“Drab, but with yellow on face” is how the Yellow-browed Sparrow is described in The Birds of Ecuador.  While that is a fair, if maybe a bit harsh, description of Ammodramus aurifrons, I prefer to describe the lovely sparrow with slightly different words.  Words indicative of devotion and desirability.  Words like awesome, astounding, and amazing.  And can you blame me?  After all, the unassuming little sparrow was my 1,000th bird species!

Seeing 1,000 species of bird has taken me over five years of birding on four continents.  So when that little yellow-and-brown bird hopped along the edge of a path in the rain at Wildsumaco Lodge in the eastern foothills of the Andes, well, it felt pretty good.  Especially considering that the day before I had managed to add exactly twenty-one species to my life list, bringing me to 999 species.  But I am getting ahead of myself here: let me go back and start this story properly.

I arrived in Ecuador having seen 785 species of bird in my life.  A week of dawn-to-dusk birding had brought the total to 999 species, including stunners like Crested Quetzal, Long-tailed Sylph, and Black-faced Ibis.  Our birding on Wednesday had ended with us* picking through foraging flocks in a very thick fog that made every bird look like a mere shadow of itself.  Color was almost nonexistent except for the green of the lush plant life.  Despite the weather conditions and the fact that we were birding from a narrow trail with treacherous footing on a steep slope we managed to do rather well, and birds like Green-and-Black Fruiteater, Saffron-crowned Tanager, and Lacrimose Mountain-Tanager were all checked off the checklist.  Then new birds stopped coming.  At least, new birds that we could identify in the water masquerading as air stopped coming.  The trudge back to the van was a downer, at least for me.  Though I held out hope that one more new bird would show itself well along the trail or on the ride back to our lodging, I knew it was unlikely, especially when the fog finally stopped fooling itself and turned to rain on our ride.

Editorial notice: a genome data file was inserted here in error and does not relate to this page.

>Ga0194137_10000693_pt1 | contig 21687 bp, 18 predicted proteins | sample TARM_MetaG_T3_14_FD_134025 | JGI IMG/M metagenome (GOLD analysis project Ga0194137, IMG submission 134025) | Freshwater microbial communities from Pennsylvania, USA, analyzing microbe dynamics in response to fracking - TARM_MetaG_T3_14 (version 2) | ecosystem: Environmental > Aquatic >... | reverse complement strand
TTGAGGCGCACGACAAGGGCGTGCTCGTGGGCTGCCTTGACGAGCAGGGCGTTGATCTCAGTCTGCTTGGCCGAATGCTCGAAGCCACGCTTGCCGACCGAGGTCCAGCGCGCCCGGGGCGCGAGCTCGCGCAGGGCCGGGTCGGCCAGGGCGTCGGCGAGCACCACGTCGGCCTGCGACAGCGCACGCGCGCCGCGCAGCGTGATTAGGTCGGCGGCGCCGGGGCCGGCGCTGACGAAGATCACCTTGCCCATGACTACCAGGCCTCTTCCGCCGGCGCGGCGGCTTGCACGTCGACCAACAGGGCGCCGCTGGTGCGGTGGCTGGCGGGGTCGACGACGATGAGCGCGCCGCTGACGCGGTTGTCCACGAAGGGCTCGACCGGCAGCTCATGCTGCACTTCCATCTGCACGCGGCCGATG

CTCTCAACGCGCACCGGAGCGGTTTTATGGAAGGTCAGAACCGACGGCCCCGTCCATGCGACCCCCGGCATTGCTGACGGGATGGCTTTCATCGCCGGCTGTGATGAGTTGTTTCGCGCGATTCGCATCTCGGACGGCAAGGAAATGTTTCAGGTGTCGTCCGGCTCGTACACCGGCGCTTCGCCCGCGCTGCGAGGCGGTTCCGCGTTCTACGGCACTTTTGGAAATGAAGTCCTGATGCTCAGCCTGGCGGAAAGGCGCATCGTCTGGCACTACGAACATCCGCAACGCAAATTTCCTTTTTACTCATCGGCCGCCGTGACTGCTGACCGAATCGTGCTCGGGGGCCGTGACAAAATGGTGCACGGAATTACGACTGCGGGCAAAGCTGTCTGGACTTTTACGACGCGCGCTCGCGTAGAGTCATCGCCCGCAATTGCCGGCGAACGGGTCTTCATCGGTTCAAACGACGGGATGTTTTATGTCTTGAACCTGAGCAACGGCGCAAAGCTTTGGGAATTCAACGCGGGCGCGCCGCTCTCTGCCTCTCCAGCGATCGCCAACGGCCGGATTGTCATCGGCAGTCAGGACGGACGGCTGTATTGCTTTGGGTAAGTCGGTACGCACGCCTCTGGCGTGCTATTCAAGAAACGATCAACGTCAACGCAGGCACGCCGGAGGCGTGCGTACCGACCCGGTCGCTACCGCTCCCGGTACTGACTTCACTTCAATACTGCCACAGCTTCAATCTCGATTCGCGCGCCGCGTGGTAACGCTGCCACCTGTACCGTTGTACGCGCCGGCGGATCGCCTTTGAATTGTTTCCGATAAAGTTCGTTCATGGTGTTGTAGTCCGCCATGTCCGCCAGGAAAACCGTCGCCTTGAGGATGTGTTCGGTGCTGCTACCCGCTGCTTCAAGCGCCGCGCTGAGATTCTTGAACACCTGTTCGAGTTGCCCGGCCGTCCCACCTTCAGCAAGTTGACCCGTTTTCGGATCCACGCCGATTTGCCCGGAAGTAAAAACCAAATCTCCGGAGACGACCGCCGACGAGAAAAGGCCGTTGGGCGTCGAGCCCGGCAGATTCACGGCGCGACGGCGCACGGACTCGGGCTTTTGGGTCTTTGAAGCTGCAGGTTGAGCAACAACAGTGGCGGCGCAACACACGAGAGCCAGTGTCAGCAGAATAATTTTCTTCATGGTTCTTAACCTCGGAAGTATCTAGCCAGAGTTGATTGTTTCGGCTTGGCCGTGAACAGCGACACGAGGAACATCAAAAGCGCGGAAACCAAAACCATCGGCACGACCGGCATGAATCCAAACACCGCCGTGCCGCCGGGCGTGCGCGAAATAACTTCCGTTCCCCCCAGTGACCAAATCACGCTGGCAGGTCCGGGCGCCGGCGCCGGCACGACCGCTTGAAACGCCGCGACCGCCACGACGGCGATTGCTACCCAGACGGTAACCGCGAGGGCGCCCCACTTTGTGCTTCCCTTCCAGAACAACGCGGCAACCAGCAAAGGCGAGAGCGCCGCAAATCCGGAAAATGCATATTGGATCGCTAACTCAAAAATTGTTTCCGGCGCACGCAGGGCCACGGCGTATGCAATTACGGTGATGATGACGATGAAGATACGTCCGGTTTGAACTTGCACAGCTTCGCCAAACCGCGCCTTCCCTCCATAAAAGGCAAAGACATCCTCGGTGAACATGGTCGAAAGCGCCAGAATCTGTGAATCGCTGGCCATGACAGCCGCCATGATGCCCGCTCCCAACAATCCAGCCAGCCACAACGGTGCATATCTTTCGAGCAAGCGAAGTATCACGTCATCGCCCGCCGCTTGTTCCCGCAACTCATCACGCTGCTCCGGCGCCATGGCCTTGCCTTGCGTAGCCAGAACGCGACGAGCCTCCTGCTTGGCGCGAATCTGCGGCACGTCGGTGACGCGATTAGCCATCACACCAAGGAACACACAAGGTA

Dinner was good and the night’s sleep was appreciated.  The three-hour drive east and down to Wildsumaco Lodge was enlivened by the occasional fly-over, unidentifiable bird in the increasingly heavy rain.  Even the one bird we put a name to on our bathroom break ended up being Russset-backed Oropendulas, a bird we had spotted the day before.  When we finally arrived at Widsumaco Lodge it was still raining and we decided to bird the grounds from under cover of the buildings while we waited for the downpour to end.  Because I was so intent on finding a new bird I had all my gear ready and was the first to get in position under an overhang from which I spotted a little brown bird working the edge of the path.  The identification was not difficult and I had my 1,000th bird.  Somehow, it seems appropriate that such a milestone bird would be an LBJ.

And, no, I am not at all bitter that bird number 1,001, seen a mere five minutes after the sparrow, was a Paradise Tanager, a bird that looks every bit as stunning as one would expect from a bird with “paradise” in its name.  Nor am I bothered by the fact that while I saw forty-five species of hummingbird and forty-seven species of tanager while I was in Ecuador it was one of the three species of sparrow that I saw on the trip that happened to be the magical number 1,000.

It has been a long, fun, journey to 1,000 birds.  I can’t wait to get to 2,000!  I’m thinking it should be something like a King of Saxony Bird-of-paradise or a Gyrfalcon or maybe, just maybe, an Inaccessible Island Rail

*”Us” being me, Renato, and four intrepid birders from Queens.

Written by Corey
Corey is a New Yorker who lived most of his life in upstate New York but has lived in Queens since 2008. He's only been birding since 2005 but has garnered a respectable life list by birding whenever he wasn't working as a union representative or spending time with his family. He lives in Forest Hills with Daisy and Desmond Shearwater. His bird photographs have appeared on the Today Show, in Birding, Living Bird Magazine, Bird Watcher's Digest, and many other fine publications. He is also the author of the American Birding Association Field Guide to the Birds of New York.